This section is from the book "Camping And Woodcraft", by Horace Kephart. Also available from Amazon: Camping and Woodcraft.
Local conditions, means of transportation, and sizo of party, are to be considered in choosing among the many tent models that have been designed for campers who travel light. All depends on where you go, when you go, how you go, and what you want to do. The perfect all-round tent is a myth, like the perfect all-round gun. Of one thing, though, be sure: that whatever rig you choose shall be stanch against wind. The utmost pinnacle of comfort is reached when one lies at night under canvas, with a storm roaring toward him through the forest, and chortles over the certainty that no wind can blow his tent down. And it takes just one second of parting guys and ripping cloth to tumble him off his perch and cast him headlong into the very depths of woe.
A wall tent is the favorite cloth shelter of soldiers, engineers, explorers, naturalists, trappers, loggers, and other practical men who live away from civilization a great deal of the time. For one thing, it gives the most head-room for a given amount of material; and that counts, especially in continuous bad weather, or when one comes in wet all over and wants to hang up his clothes to dry. It is the best form of tent if a stove is carried; and that may be necessary in a thinly wooded country, late in the season. The vertical ends permit large ventilators or windows that may be kept open in almost any weather. There is no waste space, as in tents without walls.
Wall tents for flying camps should be much lighter, of course, than those mentioned in Chapter III. In wooded country they are to be set up with shears, as previously described: or, if the ground favors, and a quick set is desired, run a ridge rope from tree to tree, or from a tree to a stake, stretch the guys, and do not bother to pin down the bottom but simply weight the sod-cloth.
Light waterproof wall tents may be had in great variety of sizes and materials, from which the following are selected as examples (width, depth, height, and wall, in order given) :
All of the above-named tents have tape ridges that can be tied to outside poles, and are fitted with sod-cloths.
Smaller, and larger, and intermediate sizes are made; but if a lighter shelter is wanted it is generally best to choose some other shape than a wall tent; and, if a larger one, then use heavier material that will stand up better and endure more strain.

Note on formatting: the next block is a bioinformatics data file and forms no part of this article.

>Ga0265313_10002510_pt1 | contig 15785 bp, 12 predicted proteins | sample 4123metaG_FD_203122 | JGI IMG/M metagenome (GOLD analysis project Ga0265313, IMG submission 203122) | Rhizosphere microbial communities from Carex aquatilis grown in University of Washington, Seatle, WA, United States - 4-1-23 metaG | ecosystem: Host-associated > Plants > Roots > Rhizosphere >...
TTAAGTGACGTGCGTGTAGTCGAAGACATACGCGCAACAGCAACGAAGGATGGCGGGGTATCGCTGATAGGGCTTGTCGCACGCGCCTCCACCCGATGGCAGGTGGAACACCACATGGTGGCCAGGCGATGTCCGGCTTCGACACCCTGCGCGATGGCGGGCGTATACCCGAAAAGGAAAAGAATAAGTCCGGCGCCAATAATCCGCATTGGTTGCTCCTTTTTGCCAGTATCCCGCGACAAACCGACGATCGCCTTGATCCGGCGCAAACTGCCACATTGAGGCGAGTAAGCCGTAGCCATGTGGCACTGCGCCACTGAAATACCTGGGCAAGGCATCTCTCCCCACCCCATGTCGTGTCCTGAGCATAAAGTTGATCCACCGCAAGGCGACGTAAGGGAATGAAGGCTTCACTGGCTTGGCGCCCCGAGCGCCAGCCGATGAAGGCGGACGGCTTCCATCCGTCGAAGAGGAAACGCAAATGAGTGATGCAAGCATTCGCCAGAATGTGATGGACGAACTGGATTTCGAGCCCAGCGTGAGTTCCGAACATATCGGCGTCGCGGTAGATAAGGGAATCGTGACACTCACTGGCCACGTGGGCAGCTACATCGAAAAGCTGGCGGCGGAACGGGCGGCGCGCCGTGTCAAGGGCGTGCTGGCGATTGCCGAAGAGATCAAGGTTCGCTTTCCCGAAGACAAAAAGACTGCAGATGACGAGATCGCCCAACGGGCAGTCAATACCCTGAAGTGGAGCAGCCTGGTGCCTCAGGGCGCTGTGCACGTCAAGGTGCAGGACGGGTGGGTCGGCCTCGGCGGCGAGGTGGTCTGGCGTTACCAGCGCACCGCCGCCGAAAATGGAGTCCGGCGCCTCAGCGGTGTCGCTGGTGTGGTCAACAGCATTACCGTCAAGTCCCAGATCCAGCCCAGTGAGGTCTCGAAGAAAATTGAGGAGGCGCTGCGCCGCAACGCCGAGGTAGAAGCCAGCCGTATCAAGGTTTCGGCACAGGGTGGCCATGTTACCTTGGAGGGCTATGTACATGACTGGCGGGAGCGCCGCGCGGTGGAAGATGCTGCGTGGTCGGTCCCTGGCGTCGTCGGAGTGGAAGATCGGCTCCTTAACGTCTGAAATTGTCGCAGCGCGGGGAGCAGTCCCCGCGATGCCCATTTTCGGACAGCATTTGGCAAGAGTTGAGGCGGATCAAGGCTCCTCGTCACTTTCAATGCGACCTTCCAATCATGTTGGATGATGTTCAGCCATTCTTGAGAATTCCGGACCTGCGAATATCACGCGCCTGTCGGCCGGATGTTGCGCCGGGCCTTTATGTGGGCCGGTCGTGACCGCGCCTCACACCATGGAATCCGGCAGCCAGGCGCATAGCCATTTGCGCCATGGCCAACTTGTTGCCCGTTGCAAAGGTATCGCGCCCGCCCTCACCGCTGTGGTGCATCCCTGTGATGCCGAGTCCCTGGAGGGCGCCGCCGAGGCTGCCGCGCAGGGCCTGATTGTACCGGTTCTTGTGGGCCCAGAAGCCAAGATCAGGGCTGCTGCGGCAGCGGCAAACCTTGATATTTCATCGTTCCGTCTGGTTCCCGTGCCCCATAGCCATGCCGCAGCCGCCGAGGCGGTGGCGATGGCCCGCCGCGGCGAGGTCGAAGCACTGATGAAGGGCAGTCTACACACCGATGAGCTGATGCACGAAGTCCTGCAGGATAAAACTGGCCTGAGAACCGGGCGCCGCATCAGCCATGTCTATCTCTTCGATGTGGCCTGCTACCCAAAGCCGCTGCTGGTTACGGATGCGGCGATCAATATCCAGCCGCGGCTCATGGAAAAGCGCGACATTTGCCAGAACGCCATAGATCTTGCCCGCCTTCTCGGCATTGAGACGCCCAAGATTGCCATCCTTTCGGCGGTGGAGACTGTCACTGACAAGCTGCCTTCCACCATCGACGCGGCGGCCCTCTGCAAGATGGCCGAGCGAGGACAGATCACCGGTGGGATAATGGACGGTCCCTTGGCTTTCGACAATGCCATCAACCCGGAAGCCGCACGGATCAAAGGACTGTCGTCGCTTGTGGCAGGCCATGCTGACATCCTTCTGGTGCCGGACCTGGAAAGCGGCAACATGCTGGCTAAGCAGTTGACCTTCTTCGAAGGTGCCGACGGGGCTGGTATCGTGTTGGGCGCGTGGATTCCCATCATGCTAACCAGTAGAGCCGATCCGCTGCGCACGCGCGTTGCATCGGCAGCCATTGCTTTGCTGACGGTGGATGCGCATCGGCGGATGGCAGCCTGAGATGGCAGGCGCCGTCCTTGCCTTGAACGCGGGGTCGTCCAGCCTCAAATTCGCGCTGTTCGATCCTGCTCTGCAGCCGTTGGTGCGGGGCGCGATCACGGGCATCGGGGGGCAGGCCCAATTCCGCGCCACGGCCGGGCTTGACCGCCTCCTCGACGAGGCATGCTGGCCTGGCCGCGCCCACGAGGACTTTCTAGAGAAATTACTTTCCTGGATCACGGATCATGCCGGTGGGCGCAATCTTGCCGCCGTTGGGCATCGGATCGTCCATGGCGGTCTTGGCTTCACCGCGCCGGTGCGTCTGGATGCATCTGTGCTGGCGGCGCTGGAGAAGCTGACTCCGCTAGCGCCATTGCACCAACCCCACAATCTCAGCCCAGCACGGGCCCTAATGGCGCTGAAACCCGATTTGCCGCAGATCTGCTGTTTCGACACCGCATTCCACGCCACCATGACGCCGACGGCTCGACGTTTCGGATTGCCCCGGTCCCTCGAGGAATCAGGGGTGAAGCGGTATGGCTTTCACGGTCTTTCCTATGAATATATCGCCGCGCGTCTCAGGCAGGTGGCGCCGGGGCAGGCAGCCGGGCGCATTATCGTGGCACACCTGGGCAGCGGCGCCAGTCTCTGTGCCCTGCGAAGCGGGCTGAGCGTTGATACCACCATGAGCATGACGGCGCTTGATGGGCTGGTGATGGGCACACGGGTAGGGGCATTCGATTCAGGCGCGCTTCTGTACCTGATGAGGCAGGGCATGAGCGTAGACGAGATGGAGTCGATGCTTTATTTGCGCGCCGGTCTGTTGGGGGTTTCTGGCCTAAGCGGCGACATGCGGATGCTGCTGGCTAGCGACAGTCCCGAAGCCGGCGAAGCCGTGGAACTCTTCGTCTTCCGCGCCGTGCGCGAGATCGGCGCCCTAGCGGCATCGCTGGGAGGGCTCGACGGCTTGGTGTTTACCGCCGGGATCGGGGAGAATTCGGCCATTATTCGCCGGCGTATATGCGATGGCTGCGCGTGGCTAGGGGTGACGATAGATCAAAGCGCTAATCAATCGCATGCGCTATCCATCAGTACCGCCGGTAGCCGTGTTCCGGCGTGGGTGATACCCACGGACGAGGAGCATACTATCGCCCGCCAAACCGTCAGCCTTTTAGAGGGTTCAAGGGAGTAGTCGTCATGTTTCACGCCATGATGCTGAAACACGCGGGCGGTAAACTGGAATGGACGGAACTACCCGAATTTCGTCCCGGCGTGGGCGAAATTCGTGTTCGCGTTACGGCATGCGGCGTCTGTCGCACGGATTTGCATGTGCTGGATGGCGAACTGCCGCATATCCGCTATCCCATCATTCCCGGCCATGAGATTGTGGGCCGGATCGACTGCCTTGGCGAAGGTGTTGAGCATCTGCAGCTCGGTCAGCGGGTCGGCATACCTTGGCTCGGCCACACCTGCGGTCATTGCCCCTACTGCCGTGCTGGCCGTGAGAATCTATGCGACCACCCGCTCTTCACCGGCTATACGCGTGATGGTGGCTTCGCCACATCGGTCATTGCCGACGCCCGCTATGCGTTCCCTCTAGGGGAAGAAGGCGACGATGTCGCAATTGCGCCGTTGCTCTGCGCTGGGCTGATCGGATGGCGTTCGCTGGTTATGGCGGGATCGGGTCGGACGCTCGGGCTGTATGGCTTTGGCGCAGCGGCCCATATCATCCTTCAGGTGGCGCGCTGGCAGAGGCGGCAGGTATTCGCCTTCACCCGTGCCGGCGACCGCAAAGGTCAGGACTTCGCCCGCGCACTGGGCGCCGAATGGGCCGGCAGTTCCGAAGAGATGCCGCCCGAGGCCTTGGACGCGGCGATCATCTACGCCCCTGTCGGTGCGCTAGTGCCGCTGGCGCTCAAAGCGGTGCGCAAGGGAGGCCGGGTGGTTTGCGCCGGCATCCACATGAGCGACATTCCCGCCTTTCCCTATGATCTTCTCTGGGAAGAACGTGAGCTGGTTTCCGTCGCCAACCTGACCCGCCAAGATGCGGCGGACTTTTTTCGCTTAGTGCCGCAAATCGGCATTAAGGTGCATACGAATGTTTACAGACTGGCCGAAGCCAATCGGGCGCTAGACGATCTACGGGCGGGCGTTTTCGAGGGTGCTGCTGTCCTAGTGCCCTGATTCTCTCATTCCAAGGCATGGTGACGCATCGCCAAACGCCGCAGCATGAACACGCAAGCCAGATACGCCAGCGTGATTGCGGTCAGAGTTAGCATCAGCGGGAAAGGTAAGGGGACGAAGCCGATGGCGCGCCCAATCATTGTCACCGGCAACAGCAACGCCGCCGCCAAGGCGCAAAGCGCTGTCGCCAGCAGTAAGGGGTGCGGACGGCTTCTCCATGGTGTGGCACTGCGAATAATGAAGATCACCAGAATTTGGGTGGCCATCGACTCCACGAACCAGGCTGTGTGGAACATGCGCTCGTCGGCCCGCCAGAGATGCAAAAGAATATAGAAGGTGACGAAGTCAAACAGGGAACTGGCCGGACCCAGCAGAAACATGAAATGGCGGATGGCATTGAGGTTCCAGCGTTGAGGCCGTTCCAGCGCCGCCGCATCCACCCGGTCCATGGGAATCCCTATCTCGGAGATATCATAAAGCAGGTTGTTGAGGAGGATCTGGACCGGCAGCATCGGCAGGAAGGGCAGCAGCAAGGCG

Directions for setting up wall tents are given in Chapter III (see especially Figs. 11, 15).
A tent may be " light " absolutely (so many pounds all told) or relatively (so many pounds per man sheltered). Conical tents of military pattern, such as the old Sibley, the present U. S. A., and the Bell tent of the British service, belong to the latter class.
Fig. 38. U. S. A. Conical Tent.
The U. S. Army conical wall tent (Fig. 38) is 16 ft. 5 in. in diameter, 10 ft. high, and has a 3-ft. wall. It is erected by a single pole, the butt of which fits into a folding steel tripod, thus shortening the pole and giving it better bearing. At the top is an opening shielded by flaps. It is heated by a bottomless cone-shaped stove of 2-ft. diameter at the bass (Fig. 39) with 5-in. pipe. This stove consumes little fuel. It is fed with sticks stood on end (dry "cow chips" will do), and the draught is regulated by banking earth around the bottom. Such a tent is roomy and comfortable for eight men in any weather. It will shelter a dozen or more at a pinch.
A conical tent is best for a party traveling on the plains, where violent windstorms or cloud-bursts or blizzards may suddenly be encountered, and where there is little or no timber. A cone sheds winds and rain better than any other shape, as it has a steep pitch and equal bracing in all directions. On the other hand, it is not fit for rough grounds; unless the site is smooth and level the tent bottom will gape in some places and sag in others. A conical tent cannot be set up properly without a full set of pegs, and it requires many of them.
Smaller and lighter conical tents are made for^ various tastes; but no tent of this shape should be of less diameter than 13 feet with wall, or 14 feet without one; for the occupants are supposed to lie like spokes of a wheel, and their feet must not come too near the center pole.
The army conical wall tent is usually pitched by eight men, of whom the director is designated as No. 8. They work as follows:
Upon the hood lines of the tent are placed three marks; the first about 8 feet 3 inches, the second about 11 feet 3 inches, the third about 14 feet 2 inches from the hcod ring; the first marks the distance from the center to the wall pins, the second to the guy pins, and the distance between the second and third is the distance between guy pins. These distances vary slightly for different tents and should be verified by actual experiment before permanently marking the ropes. To locate the position of guy pins after the first, the hood ring being held on the center pin, with the left hand hold the outer mark on the pin last set, with the right hand grasp_ the rope at the center mark and move the hand to ihe right so as to have both sections of the rope taut; the center mark is then over the position desired; the inner mark is over the position of the corresponding wall pin.
Fig. 39. Sibley Tent Stove.
To pitch the tent, No. i places the tent pole on the ground, socket end against the door pin, pole perpendicular to the company street. No. 2 drives the center pin at the other extremity of the pole. No. 3 drives a wall pin on each side of and 1 foot from the door pin. No. 4 places the open tripod flat on the ground with its center near the center pin. The whole detachment then places the tent, fully opened, on the ground it is to occupy, the center at the center pin, the door at the door pin.